My opinion: annual performance reviews are hammers looking for nails to pound, and hurting employee engagement, productivity and health in the process. If you have any say in the matter, please throw out your performance review process.
Here's why I believe that, and some alternatives you might want to try.
The purposes of annual performance evaluations (at least according to Patricia Buhler, in her book Human Resources Management) are to improve employee performance and to provide "data" for decisions about promotions, transfers, terminations, salary increases and bonuses.
Unfortunately, research shows that annual performance evaluations - as implemented at most organizations - don't accomplish any of these objectives. Instead, these annual rituals cause harm to individuals and to companies. See Sutton and Pfeffer's Hard Facts, Dangerous Half-Truths And Total Nonsense: Profiting From Evidence-Based Management, for more on this (especially page 126).
Bob Sutton reminded me of the harm performance reviews do in his February 16 blog on the topic. As he and Jeff Pfeffer noted in their 2000 book, The Knowing-Doing Gap: How Smart Companies Turn Knowledge into Action, performance rankings can lead to destructive internal competition (p. 179), which can make it tough to build a culture of knowledge sharing (p. 190). In addition, there seems to be a self-fulfilling prophecy at work, in which a person receiving a poor evaluation does even worse in the subsequent rating period (p. 193). On top of that, annual performance review systems consume valuable management time, increase stress (for both the hammer and the nail), and instill a culture of defensiveness (especially if pay is linked to performance evaluations.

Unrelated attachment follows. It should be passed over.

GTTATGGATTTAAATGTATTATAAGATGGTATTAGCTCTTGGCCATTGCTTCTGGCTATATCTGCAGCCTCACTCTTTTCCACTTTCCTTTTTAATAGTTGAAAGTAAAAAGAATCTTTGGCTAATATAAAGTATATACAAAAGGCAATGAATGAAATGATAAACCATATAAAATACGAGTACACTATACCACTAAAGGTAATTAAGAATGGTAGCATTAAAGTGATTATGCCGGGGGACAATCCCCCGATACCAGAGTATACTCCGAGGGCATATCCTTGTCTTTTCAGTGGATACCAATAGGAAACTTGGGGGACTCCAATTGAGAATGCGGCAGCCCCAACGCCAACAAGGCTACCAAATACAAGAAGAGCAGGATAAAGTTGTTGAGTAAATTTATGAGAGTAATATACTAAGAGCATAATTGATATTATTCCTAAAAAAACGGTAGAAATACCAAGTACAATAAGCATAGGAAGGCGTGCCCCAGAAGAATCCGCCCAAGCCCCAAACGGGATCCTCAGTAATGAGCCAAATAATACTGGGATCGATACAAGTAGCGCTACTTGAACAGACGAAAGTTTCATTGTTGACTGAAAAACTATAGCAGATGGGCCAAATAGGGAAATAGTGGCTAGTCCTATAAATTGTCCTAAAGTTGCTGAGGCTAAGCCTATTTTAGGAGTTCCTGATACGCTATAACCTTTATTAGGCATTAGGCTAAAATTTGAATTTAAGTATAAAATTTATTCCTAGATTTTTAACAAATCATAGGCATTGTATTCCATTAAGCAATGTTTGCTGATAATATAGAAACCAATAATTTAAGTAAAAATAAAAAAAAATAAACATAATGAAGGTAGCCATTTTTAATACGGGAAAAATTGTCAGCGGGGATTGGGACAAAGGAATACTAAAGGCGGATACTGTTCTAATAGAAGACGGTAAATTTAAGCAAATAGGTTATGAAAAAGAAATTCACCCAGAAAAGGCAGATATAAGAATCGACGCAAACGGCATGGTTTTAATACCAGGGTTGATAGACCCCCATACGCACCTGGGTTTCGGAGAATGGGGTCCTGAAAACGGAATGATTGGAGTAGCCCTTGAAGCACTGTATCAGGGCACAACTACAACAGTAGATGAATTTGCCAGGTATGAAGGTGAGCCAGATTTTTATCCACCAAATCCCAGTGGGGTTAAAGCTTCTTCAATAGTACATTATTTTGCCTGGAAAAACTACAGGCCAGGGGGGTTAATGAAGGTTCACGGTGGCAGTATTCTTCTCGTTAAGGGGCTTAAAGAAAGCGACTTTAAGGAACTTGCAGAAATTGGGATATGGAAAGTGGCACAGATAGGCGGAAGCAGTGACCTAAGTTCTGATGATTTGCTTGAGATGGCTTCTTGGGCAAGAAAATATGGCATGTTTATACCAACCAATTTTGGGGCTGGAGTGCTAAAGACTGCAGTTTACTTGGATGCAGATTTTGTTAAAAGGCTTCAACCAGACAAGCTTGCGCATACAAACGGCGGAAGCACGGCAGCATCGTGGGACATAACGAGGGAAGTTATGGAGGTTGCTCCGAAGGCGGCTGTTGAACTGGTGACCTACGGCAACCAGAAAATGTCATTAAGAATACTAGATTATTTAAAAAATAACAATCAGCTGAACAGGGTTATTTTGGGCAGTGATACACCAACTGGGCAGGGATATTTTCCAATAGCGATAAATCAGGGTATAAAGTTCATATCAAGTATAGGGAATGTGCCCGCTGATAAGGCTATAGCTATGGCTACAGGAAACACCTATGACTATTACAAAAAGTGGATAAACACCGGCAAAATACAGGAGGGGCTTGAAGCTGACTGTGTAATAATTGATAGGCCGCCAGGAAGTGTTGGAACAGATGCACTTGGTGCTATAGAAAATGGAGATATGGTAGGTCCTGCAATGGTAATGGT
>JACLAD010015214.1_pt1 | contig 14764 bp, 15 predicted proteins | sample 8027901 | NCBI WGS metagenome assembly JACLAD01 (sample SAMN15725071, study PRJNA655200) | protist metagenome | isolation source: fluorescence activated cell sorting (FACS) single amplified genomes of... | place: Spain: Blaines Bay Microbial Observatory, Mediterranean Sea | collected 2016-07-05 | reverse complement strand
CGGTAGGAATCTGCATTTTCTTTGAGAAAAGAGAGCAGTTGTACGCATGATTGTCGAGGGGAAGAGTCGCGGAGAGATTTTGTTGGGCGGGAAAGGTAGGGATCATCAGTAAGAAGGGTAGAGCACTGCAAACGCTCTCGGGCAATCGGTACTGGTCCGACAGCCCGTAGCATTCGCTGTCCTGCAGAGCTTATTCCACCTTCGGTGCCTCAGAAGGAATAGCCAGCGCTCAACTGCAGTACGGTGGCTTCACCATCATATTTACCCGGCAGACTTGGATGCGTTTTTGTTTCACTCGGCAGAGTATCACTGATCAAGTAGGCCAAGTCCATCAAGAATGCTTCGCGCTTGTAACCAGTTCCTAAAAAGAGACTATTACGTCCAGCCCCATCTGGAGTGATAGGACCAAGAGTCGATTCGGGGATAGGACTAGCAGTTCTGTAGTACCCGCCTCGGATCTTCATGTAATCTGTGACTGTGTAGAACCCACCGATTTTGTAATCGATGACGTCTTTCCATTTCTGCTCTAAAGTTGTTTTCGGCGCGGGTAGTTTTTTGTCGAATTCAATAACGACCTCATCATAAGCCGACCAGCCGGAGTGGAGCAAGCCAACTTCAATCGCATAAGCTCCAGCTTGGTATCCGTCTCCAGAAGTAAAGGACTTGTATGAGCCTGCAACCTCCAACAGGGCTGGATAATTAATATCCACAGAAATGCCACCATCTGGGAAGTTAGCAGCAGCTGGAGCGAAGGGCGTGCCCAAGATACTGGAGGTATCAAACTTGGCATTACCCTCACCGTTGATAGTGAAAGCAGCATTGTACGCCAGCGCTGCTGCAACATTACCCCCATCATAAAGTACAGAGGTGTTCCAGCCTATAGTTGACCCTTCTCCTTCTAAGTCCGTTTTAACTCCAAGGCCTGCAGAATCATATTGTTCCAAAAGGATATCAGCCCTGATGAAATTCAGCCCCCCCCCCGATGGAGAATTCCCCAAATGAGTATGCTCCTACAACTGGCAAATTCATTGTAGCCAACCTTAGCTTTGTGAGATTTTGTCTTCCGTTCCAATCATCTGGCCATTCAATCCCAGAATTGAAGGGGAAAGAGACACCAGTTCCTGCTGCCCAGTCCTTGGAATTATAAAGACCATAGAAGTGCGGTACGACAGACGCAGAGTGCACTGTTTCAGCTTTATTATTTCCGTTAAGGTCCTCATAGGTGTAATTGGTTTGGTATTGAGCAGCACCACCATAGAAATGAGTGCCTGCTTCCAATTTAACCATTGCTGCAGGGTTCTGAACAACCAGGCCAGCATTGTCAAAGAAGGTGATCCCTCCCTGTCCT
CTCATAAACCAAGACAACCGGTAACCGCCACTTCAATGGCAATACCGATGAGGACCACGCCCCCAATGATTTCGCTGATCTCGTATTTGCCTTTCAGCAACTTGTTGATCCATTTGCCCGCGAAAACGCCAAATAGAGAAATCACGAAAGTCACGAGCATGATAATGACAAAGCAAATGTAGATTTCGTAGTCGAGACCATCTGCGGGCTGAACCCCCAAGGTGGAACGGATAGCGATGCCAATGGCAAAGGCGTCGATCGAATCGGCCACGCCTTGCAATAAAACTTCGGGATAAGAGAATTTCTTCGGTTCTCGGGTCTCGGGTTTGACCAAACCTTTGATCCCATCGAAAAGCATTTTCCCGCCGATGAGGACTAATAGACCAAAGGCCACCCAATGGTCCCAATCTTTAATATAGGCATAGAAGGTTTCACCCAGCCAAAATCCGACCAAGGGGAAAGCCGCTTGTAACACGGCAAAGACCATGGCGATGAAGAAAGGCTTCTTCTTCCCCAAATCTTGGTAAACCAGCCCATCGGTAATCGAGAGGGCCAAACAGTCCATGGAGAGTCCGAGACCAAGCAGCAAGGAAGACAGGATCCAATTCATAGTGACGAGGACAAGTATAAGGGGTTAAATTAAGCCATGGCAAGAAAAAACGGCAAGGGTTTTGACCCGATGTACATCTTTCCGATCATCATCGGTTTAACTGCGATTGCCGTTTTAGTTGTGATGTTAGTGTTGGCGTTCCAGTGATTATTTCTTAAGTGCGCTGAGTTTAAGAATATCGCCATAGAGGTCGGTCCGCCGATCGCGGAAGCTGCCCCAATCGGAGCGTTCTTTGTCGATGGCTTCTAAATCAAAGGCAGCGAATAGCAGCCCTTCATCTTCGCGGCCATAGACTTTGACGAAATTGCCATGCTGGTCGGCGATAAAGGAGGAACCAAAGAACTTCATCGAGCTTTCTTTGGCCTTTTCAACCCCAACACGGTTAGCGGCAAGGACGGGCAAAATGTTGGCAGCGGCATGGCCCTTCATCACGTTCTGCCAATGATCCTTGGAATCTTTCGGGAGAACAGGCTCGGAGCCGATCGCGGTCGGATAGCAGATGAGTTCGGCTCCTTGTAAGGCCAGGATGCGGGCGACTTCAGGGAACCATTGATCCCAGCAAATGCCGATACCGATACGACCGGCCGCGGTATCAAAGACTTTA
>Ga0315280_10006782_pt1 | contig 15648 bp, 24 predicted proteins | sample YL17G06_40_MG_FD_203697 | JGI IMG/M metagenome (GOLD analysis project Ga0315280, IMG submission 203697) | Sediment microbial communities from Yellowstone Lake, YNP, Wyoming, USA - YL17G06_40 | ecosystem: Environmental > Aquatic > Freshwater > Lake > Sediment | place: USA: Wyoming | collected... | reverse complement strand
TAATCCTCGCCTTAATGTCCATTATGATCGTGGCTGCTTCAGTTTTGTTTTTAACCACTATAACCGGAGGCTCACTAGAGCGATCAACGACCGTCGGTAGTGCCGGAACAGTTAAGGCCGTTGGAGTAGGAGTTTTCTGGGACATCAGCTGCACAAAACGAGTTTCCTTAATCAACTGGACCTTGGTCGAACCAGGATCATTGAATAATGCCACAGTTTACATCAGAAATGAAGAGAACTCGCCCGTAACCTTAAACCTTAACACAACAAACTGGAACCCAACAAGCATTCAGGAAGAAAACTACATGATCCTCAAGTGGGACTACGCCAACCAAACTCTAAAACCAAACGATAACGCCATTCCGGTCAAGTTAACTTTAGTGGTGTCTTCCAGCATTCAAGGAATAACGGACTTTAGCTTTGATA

Not the best atmosphere for improving performance.
What to do in order to improve employee performance
Above all, do no harm. That means throw out that awful annual performance evaluation system.
In its stead, put in place a process that helps employees improve their own performance. Get clear on expectations. Give recognition and praise when things go well. Meet regularly to discuss progress and find out what barriers you need to bust in order to facilitate success. Remember that most performance issues are due to system failures, rather than people failures. (Or, as Sutton and Pfeffer put it on page 101 of Hard Facts, "The Law of Crappy Systems Trumps the Law of Crappy People.") Root out and fix crappy systems and your employees will perform much better.
In addition to frequent ad hoc feedback, meet at least monthly with each person on your team. Here's a process that I find works quite well for that monthly coaching session.
Listen to your gut. Most of you dread the annual performance review chore - even those of you in HR. You probably grumble about it around the water cooler. Why? Because it is an awful approach to employee development. Kill it! And replace it with real, frequent conversations with the folks on your team.
You'll be happy you did!